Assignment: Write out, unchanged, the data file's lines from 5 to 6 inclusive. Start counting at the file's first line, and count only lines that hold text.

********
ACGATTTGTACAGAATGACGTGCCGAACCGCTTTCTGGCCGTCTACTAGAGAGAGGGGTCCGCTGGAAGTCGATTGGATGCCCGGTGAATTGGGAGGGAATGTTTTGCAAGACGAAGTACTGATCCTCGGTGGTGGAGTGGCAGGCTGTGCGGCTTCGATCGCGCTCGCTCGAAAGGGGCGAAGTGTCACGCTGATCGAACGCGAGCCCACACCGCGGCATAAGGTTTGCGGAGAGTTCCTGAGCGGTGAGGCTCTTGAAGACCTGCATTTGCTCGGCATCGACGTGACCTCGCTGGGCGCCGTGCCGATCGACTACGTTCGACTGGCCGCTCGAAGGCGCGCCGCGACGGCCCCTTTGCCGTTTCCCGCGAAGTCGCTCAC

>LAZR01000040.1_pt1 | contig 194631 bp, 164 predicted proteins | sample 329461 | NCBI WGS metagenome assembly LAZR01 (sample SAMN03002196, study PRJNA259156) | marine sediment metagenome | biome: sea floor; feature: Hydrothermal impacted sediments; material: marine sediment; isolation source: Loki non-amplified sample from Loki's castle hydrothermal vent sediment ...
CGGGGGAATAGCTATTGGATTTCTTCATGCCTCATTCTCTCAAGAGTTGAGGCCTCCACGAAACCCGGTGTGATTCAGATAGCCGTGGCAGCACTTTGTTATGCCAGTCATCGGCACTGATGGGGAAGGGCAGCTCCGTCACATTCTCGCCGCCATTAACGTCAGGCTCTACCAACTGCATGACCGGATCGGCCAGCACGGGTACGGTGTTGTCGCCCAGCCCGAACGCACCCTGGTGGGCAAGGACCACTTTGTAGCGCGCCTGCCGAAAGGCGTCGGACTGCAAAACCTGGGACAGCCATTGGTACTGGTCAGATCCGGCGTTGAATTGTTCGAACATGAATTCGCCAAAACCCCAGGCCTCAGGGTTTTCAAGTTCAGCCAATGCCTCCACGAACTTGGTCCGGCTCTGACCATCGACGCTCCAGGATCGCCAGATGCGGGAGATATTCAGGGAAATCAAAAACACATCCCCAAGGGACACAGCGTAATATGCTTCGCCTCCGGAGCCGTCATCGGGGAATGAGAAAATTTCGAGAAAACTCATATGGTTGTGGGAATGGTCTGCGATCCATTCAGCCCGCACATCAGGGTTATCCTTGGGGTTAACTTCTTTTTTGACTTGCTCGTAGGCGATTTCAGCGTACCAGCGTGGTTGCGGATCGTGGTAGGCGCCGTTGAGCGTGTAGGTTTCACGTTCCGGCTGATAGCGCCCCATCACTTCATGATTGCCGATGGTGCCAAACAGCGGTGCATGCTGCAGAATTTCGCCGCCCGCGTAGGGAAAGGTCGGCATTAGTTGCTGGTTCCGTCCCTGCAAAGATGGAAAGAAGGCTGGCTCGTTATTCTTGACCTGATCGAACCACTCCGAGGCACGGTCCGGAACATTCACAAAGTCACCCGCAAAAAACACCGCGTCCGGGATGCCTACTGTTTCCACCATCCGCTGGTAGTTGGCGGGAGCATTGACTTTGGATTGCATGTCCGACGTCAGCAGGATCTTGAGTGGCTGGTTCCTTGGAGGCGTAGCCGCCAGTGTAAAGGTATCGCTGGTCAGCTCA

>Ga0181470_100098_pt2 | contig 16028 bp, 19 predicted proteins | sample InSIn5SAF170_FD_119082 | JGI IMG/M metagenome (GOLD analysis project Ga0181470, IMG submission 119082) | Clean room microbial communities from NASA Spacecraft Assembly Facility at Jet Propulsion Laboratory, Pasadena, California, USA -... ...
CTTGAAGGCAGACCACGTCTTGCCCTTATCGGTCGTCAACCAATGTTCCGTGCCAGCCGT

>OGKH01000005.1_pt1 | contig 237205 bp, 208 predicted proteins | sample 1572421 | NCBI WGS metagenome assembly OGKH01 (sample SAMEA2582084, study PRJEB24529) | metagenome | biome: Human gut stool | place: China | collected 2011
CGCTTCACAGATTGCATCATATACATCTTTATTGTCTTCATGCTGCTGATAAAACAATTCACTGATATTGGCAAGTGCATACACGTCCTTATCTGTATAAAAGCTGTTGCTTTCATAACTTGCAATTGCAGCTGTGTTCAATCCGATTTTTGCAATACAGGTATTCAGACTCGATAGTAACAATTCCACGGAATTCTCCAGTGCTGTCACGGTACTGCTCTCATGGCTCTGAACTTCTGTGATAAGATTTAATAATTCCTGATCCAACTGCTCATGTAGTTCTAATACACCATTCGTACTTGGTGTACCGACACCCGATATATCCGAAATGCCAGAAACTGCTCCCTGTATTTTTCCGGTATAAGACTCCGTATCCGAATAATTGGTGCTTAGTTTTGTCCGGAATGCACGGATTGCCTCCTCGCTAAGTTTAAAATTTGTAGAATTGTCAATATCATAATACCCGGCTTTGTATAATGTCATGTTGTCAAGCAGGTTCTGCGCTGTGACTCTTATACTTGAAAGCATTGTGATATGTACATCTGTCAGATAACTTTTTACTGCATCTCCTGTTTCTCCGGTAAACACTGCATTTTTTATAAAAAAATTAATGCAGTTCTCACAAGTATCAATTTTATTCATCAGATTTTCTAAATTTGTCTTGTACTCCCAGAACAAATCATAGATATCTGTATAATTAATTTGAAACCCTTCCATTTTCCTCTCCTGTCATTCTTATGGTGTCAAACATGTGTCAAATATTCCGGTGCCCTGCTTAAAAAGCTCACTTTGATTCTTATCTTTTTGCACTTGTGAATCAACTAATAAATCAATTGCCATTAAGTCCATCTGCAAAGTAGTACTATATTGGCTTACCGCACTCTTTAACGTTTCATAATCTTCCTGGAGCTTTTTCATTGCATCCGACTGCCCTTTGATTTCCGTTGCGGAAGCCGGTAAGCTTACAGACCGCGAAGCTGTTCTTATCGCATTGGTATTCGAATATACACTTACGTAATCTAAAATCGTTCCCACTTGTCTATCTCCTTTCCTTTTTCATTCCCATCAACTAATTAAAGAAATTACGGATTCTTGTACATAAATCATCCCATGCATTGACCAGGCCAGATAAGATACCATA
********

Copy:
CTTGAAGGCAGACCACGTCTTGCCCTTATCGGTCGTCAACCAATGTTCCGTGCCAGCCGT

>OGKH01000005.1_pt1 | contig 237205 bp, 208 predicted proteins | sample 1572421 | NCBI WGS metagenome assembly OGKH01 (sample SAMEA2582084, study PRJEB24529) | metagenome | biome: Human gut stool | place: China | collected 2011